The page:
Questions about fruit


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Hi whole 30 people! I'm preparing to try this for the first time in January and have questions about fruit. I know that fruit is allowed, including dried, juice, and cooked- though it seems like every time these are mentioned it's in the context of ingredients in savory dishes. I also know that "treats" like pancakes with compatible ingredients are not allowed. Yet I haven't seen anything specifically saying whether drinking a glass of fruit juice or eating dried figs as a snack is allowed, in the official rules. 

I was also looking at the candida diet (allows pseudo-grains and yogurt, but does not allow  much fruit or starchy veggies) -- ultimately am trying whole30 because I have someone to do it with, and I think either option will help with controlling yeast/sugar cravings and getting a better sense of what works for my digestion and hopefully improving energy levels. So I'm trying to decide-- should I make an additional rule of no dried/cooked fruit? That would cut out things like snacking on dried fruit when craving sugar, baking an apple as dessert, or grabbing an RXbar as an easy to-go snack. It's already so limited, it seems crazy to add more rules, but at the same time, this seems like a significant gray area that would allow a lot of sweet snacking items to be on hand. What is the "official" stance of whole30 on this topic, and what are people's personal experiences with it? 

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Drinking fruit juice or eating dried fruit on its own is allowed, but it's recommended not to. It's discussed some on the Can I Have list: https://whole30.com/the-official-can-i-have-guide-to-the-whole30/.

The best way to stop craving sweets is really to limit how many sweet things you're consuming, and make sure you eat plenty of real food. You probably won't need a lot of snacks if you embrace eating enough at each meal that you stay satisfied for 4-5 hours at a time, but if you work long hours or just are hungry one day and need something more, we would recommend a mini meal with a little protein, a little fat, and some vegetables, or at least two of the three. This helps keep your snack from causing blood sugar spikes and will probably help you feel more satisfied, not immediately wanting more as sometimes happens with some sweeter items. I also found it helpful as an emotional eater -- if I thought I was hungry, but I didn't want the leftovers in the fridge or a hardboiled egg with mayo, but some dates or an RxBar or Larabar sounded good, I realized I probably wasn't really hungry, and I could try to figure out why I was wanting sweets, and then deal with whatever was actually bothering me.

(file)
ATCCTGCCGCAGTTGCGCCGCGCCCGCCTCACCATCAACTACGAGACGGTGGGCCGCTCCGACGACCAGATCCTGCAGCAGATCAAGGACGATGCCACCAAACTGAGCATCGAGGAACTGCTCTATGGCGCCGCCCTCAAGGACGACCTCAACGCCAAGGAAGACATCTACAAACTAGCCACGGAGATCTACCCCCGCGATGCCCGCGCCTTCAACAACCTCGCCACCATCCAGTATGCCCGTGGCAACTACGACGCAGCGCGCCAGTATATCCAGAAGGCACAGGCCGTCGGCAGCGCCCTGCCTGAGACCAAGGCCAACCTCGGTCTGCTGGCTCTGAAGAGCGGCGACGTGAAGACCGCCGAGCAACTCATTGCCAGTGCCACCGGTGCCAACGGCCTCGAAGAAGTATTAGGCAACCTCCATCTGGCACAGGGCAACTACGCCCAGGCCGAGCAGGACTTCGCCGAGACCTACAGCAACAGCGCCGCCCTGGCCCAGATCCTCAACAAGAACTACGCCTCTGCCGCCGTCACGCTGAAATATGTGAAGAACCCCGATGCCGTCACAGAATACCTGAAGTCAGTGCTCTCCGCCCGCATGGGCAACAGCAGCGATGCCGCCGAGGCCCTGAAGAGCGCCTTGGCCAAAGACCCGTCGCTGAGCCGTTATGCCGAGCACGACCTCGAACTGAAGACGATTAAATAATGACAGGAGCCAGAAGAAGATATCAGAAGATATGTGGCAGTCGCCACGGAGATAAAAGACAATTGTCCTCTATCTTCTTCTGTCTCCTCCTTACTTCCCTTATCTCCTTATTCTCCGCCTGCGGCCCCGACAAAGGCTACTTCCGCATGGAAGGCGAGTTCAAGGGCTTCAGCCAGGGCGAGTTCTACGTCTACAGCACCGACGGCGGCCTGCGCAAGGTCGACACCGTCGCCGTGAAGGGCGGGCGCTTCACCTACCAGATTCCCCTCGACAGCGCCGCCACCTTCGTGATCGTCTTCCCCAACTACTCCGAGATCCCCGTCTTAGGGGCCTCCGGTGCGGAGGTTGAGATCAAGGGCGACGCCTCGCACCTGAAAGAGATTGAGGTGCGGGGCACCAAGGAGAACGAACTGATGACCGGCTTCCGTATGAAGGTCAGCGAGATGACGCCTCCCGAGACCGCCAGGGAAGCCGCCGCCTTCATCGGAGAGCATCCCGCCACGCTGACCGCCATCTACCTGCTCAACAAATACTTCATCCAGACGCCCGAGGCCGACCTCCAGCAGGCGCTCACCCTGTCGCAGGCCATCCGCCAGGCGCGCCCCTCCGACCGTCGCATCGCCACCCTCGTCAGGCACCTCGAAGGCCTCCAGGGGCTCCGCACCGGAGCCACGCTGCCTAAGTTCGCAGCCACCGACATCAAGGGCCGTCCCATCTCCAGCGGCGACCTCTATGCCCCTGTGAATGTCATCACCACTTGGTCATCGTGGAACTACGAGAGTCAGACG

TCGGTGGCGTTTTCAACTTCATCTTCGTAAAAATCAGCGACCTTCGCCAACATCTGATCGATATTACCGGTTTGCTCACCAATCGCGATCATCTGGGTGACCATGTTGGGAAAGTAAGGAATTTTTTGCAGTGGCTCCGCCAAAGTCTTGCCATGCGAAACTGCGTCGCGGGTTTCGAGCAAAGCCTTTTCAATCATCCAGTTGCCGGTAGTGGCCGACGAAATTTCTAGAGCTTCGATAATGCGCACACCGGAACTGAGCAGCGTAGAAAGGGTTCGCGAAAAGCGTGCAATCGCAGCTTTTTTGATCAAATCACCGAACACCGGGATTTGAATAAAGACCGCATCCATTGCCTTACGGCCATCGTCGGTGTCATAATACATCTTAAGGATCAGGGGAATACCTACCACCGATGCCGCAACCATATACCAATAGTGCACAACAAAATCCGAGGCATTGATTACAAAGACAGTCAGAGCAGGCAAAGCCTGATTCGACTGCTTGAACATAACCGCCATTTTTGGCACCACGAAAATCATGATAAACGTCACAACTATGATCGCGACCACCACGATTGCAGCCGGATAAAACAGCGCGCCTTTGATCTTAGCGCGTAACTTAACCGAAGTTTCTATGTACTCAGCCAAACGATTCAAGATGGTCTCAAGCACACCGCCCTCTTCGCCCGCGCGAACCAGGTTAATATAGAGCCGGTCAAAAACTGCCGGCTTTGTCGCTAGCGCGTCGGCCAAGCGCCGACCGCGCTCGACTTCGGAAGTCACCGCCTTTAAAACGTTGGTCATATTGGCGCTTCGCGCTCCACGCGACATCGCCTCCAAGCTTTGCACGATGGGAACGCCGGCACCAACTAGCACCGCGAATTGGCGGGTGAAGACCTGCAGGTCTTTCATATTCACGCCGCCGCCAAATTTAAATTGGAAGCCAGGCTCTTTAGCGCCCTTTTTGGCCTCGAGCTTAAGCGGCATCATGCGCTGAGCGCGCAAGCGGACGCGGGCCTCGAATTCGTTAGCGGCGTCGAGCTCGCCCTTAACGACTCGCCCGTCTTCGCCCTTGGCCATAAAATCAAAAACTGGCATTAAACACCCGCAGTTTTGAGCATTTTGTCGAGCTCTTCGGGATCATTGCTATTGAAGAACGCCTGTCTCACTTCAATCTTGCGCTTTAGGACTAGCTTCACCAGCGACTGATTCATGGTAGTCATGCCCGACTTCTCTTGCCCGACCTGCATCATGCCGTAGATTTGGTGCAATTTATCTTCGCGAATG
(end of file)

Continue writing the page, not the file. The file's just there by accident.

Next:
You don't necessarily have to not have juice or dried fruit, they can be useful. A splash of juice in carbonated water when you're tired of plain water, tea, or coffee is a nice treat (and by a couple of weeks into Whole30 it will taste plenty sweet, even with just a splash), and dried fruit in a salad or with cooked greens is good if you like the salty-sweet combo. Just be mindful about how you're having it and how much you're having. Serving sizes for dried fruit are pretty small. The meal template recommends not more than two servings of fruit a day, where a serving of fresh fruit is an open handful -- so an apple or an orange, not the super huge versions, just the regular size, would be a serving. Figs, maybe two to three fresh figs in a serving, depending on how big your hand is, so the same with dried ones. They get smaller when you take the moisture out of them, but that doesn't mean you get to have more of them, because they still have the same amounts of everything else.

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